Tanja: This is a truly strange passage, isn’t it? Michael the Archangel and Satan fight over the body of Moses. Biblical imagery is an exhilarating mix of the corporeal and the numinous. It offers both a timeline of history and a transcendent timelessness that allows for all sorts of metaphors and types, fascinating puzzles to be solved. Jesus said all of Moses’ writings spoke of Him. But enough about my pieces in the book. Let’s talk about some of the ways you use symbolism in your own prints. The Monkey and the Bride contains a rich combination of unexpected elements to describe the temptation of sexual immorality.
Ned: Ah, turnabout is fair play! In The Monkey and the Bride, the castle and tree is the Kingdom of God; the broken piggy bank stands in for thieves/greed; the rolly-polly Buddha symbolizes idolaters; the bottle is drunkenness; and the monkey is sin in general—but in the context of this passage, it specifically represents sexual immorality. We are constantly bombarded with the message that we can do what we want with our own bodies. But the Bible says our bodies are not our own; they were bought at a great price, and, therefore, we must honor God with them. My print addresses abuses to the body. It is then followed by pieces by Steve Prince and Matthew Clark dealing positively with the body: godly Eros and the resurrection.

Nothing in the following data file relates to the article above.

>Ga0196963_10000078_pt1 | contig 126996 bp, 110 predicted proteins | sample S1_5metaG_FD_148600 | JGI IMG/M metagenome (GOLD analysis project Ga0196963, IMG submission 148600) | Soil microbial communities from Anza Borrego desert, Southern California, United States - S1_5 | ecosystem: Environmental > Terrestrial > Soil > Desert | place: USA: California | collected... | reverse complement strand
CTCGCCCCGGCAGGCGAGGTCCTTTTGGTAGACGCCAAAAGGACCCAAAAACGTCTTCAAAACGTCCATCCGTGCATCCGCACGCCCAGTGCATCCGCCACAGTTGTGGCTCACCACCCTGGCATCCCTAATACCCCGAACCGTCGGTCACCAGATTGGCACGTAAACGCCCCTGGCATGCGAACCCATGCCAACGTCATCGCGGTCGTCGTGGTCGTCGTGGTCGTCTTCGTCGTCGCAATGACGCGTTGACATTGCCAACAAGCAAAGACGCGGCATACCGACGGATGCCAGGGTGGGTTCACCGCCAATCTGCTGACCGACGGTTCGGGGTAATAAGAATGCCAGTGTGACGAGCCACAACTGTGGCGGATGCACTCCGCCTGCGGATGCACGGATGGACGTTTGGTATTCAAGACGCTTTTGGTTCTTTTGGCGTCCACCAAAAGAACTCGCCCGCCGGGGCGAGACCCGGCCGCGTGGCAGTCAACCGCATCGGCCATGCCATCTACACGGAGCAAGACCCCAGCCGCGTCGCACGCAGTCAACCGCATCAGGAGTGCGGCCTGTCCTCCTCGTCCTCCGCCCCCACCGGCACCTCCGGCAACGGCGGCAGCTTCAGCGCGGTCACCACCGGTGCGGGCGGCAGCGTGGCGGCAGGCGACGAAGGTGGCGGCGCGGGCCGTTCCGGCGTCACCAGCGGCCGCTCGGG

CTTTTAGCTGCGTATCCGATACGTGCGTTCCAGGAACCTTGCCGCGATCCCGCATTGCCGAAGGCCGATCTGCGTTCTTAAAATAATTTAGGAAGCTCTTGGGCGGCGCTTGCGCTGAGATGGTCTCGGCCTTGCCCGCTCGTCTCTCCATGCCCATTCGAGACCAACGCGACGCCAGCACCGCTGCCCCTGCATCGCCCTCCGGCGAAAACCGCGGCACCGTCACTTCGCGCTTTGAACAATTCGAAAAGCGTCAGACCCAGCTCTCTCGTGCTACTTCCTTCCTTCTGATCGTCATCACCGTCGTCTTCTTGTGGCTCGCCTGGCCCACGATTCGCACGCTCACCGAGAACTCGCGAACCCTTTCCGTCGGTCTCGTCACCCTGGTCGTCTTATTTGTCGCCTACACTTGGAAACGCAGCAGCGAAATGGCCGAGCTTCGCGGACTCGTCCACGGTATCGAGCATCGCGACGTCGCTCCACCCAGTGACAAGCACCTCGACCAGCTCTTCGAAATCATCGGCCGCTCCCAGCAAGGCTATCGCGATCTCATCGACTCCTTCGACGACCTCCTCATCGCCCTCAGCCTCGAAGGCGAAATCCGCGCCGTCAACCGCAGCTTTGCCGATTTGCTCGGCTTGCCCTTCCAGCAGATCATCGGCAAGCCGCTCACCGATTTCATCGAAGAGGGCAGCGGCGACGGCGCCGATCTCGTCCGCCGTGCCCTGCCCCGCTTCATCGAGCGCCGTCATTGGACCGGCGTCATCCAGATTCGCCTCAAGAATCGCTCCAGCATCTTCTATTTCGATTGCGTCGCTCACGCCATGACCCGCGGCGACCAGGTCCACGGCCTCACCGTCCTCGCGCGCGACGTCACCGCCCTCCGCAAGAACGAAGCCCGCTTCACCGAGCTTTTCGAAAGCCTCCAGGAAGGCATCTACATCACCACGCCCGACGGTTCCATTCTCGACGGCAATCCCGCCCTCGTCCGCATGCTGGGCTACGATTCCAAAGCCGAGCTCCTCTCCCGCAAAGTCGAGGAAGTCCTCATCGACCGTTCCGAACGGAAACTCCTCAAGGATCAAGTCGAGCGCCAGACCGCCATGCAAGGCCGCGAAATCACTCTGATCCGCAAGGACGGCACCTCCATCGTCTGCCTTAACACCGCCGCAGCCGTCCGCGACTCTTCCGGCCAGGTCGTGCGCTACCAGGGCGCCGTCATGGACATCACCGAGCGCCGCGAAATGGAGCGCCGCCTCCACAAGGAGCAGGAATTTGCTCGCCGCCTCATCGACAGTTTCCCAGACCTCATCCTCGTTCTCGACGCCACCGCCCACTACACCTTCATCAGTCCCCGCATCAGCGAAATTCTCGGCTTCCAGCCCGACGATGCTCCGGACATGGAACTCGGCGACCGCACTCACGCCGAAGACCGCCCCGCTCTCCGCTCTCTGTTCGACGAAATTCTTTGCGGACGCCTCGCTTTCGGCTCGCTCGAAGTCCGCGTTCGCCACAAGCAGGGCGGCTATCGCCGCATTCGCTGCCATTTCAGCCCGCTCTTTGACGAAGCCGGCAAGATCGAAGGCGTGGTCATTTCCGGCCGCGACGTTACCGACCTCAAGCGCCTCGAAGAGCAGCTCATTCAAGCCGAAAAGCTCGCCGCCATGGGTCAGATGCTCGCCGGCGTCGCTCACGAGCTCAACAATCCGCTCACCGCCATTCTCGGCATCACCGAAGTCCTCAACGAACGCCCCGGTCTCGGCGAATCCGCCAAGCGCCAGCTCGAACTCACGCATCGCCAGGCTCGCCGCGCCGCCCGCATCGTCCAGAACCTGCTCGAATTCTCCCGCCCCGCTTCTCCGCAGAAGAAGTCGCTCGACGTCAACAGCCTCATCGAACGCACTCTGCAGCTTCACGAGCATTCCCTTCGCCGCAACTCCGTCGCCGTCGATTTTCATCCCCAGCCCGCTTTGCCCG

Tanja: Speaking of the resurrection, you end the book with New Creation, in which you depict the entire cosmos revolving around Christ and his Bride. How did you organize an image depicting the redemption of all creation?